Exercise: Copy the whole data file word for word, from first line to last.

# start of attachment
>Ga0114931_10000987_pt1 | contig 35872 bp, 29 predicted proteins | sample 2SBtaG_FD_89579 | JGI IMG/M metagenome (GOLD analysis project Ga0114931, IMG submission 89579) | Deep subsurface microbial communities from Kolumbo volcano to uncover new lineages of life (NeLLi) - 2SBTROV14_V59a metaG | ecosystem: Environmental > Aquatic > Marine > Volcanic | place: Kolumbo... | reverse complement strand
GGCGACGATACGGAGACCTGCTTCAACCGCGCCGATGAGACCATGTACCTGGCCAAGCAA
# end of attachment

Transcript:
>Ga0114931_10000987_pt1 | contig 35872 bp, 29 predicted proteins | sample 2SBtaG_FD_89579 | JGI IMG/M metagenome (GOLD analysis project Ga0114931, IMG submission 89579) | Deep subsurface microbial communities from Kolumbo volcano to uncover new lineages of life (NeLLi) - 2SBTROV14_V59a metaG | ecosystem: Environmental > Aquatic > Marine > Volcanic | place: Kolumbo... | reverse complement strand
GGCGACGATACGGAGACCTGCTTCAACCGCGCCGATGAGACCATGTACCTGGCCAAGCAA